British Prime Minister Theresa May seems to have overcome an internal escalation from her own Conservatives to have her removed, but her supporters are confident she is safe in the leadership, for now. Ms May is under pressure over the so-called Chequers proposal, which her opponents say binds the United Kingdom too tightly to European Union rules and regulations following Brexit.
Conservative MPs from the European Research Group (ERG), who are opposed to the current Brexit plan, met to discuss how to force Ms May out of the job, according to local media reports, and also have the 48 MPs needed to bring on a no-confidence motion in her leadership.
But if they proceed they would need 158 of the 315 Tory MPs to vote in favor of the motion to oust the PM, a number that it is understood they don't have, and if they fail they'd be banned from bringing any further motion against Ms May for one year.
After reports of the revolt emerged in the media on Tuesday evening (local time), some members of the ERG came out Wednesday with softer language, saying they supported Ms May but not her Brexit plan.
She is a fantastically dutiful Prime Minister and she has my support, I just want her to change just one item of policy, Conservative MP Jacob Rees Mogg declared.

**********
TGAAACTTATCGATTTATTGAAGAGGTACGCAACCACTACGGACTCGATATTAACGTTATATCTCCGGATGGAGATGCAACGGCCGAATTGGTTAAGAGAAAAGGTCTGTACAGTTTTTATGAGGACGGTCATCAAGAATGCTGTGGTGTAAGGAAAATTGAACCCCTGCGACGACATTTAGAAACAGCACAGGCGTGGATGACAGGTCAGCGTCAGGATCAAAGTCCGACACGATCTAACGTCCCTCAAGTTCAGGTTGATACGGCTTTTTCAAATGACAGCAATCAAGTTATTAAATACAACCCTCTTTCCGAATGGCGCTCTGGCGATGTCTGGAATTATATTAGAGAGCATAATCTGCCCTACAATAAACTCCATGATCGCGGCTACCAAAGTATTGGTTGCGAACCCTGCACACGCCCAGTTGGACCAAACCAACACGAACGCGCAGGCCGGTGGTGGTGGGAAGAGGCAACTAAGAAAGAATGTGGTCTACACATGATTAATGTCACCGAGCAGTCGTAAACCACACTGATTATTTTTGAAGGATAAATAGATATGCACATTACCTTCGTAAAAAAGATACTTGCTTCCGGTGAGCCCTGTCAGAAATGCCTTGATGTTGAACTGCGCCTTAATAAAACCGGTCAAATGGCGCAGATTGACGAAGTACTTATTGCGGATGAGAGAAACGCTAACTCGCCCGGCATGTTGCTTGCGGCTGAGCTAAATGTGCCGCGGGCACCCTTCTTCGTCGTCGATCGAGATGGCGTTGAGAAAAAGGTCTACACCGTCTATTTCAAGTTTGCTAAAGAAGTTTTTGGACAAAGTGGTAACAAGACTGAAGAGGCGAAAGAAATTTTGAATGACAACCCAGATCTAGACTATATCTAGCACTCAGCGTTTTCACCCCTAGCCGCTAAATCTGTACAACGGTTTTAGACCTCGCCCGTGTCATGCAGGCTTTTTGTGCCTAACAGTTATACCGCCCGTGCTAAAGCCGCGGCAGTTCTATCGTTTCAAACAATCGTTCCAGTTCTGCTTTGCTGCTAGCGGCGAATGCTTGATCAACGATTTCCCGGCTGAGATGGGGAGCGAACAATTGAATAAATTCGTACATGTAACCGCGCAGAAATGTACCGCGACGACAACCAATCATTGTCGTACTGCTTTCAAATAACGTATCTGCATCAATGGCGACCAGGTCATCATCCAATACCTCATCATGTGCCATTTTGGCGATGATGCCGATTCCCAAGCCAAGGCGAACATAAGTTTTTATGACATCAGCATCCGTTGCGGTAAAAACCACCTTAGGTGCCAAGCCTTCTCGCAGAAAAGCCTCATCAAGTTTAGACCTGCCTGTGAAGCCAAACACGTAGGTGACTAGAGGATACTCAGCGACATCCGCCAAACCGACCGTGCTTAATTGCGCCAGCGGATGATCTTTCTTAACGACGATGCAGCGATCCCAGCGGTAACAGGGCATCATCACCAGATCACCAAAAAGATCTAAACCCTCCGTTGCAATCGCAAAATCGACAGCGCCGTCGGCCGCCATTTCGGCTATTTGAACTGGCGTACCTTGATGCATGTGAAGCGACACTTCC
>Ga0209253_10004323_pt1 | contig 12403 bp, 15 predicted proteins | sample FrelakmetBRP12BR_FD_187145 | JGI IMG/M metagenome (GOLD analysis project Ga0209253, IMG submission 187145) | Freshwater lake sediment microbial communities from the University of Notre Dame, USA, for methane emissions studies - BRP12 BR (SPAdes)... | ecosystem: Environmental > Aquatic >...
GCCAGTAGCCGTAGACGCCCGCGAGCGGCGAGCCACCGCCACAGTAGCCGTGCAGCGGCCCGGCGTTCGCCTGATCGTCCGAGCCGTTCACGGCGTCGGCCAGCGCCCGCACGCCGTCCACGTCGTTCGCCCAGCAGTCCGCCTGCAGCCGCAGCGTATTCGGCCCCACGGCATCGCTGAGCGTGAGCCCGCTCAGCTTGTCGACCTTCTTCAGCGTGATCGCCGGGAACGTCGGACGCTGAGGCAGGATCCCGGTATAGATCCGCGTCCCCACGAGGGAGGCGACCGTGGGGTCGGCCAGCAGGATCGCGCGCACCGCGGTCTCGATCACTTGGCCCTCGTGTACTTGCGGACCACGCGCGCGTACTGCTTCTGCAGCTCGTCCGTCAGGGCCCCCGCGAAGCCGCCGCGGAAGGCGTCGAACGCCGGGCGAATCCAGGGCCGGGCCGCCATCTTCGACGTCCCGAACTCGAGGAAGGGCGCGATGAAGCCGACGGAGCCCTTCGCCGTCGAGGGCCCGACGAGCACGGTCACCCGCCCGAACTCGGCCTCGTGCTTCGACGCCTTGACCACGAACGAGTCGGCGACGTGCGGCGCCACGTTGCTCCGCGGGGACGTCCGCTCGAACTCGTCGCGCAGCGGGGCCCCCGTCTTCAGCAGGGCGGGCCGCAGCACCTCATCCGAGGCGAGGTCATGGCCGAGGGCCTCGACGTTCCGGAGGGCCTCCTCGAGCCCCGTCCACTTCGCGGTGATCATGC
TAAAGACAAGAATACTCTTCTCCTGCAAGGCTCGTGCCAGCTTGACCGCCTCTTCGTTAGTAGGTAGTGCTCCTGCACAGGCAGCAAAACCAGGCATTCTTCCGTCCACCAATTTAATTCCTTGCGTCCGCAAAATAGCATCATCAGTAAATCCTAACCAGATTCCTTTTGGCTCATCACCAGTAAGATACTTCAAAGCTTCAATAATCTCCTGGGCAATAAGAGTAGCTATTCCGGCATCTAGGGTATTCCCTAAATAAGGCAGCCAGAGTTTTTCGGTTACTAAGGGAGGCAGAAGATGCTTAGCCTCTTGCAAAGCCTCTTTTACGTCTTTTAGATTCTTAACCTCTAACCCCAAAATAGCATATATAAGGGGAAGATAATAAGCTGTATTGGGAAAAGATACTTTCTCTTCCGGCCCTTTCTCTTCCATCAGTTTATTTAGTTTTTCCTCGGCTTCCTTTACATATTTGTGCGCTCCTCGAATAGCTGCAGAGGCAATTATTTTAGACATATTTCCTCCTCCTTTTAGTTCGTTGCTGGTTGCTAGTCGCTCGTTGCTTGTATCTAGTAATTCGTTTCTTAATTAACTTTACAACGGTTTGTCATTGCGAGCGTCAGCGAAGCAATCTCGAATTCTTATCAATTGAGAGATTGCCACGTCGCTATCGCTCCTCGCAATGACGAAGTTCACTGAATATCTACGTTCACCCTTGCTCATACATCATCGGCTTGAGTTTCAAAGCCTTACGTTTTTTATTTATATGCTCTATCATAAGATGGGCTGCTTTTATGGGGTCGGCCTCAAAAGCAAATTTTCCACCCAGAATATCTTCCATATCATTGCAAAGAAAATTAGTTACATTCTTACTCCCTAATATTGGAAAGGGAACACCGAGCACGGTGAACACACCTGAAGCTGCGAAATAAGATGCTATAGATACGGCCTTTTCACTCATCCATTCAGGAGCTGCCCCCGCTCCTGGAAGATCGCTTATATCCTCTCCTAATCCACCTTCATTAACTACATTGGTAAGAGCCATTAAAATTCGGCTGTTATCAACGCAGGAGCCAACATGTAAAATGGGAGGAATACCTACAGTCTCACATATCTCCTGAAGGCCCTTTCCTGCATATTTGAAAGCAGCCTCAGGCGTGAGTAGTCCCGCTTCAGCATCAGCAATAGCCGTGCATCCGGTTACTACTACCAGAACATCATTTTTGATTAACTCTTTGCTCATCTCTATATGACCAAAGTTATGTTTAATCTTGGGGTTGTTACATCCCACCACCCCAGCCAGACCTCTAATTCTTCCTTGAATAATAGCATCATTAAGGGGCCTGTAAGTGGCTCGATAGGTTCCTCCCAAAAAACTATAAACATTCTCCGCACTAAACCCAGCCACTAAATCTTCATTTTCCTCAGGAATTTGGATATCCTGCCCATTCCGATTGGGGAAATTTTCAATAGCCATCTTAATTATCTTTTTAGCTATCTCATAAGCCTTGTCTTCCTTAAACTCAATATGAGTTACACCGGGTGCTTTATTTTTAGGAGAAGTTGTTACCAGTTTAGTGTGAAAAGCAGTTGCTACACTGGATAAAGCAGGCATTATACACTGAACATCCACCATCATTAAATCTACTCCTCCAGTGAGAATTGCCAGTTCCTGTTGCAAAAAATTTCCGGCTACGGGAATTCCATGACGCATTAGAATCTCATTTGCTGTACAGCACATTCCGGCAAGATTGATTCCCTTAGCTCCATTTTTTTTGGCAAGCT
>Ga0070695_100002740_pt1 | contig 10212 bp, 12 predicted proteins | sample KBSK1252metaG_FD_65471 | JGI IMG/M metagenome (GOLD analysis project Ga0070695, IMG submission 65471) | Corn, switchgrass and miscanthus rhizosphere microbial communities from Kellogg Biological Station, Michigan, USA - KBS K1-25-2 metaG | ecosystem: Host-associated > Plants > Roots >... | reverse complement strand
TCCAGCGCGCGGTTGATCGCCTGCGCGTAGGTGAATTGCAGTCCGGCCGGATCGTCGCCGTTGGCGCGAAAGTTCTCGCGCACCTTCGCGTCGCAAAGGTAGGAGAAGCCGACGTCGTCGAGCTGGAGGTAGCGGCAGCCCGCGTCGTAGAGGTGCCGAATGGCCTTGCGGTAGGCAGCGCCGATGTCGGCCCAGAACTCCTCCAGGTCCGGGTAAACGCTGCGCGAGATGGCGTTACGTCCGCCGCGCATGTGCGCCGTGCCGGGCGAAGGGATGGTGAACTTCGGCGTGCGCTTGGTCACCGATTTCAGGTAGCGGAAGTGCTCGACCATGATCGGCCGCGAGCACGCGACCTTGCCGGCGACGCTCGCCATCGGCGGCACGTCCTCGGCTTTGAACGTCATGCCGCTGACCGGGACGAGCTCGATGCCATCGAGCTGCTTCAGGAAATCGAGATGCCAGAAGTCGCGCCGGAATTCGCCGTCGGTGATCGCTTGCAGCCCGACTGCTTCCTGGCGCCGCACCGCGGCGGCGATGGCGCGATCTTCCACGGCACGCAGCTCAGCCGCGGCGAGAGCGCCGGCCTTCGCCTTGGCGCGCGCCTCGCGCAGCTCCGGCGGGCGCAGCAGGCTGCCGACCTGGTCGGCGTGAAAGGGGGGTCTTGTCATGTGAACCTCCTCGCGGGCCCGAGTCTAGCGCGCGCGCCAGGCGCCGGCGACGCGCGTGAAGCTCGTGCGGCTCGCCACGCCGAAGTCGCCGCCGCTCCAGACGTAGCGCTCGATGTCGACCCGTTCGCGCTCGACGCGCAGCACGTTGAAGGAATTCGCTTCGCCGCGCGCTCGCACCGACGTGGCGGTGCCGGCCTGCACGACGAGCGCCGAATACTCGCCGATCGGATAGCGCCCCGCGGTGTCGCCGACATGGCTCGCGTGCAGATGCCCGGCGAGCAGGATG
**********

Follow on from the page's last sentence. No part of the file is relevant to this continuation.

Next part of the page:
David Davis, the former Brexit secretary, who quit in protest of the Chequers plan, also backed his leader. I have made plain from when I resigned and thereafter that I think we've got a very good PM and, like Jacob, I disagree with her on one issue, Mr Davis said.
Mrs May's main leadership rival Boris Johnson — who quit as foreign secretary over the Chequers plan— is continuing to quietly campaign despite revelations of extra-marital affairs and a pending divorce from his wife of 25 years. After controversially comparing the Brexit blueprint to a suicide vest, the outspoken former mayor of London has now declared the Chequers deal to be worse than Britain staying in the European Union.
But Mr Johnson, and those in favor of chucking Chequers are yet to reveal any alternative blueprint, and it's not clear they have the support to derail the current one.
In Brussels the EU is confident a deal can get done before November. In a State of the European Union address on Wednesday, European Commission President Jean-Claude Juncker said the EU respected Britain's decision to leave — but regretted it.
But we also ask the British Government to understand that someone who leaves the union cannot be in the same privileged position as a member state, he warned.
Ms May's spokesman said the Prime Minister would fight any attempt to oust her and would push ahead with the only credible plan for Brexit. She will face off against her opponents at the Conservative Party Conference in Birmingham at the end of the month, an event that is shaping up as critical moment for the PM to keep her party together less than six months out from Brexit.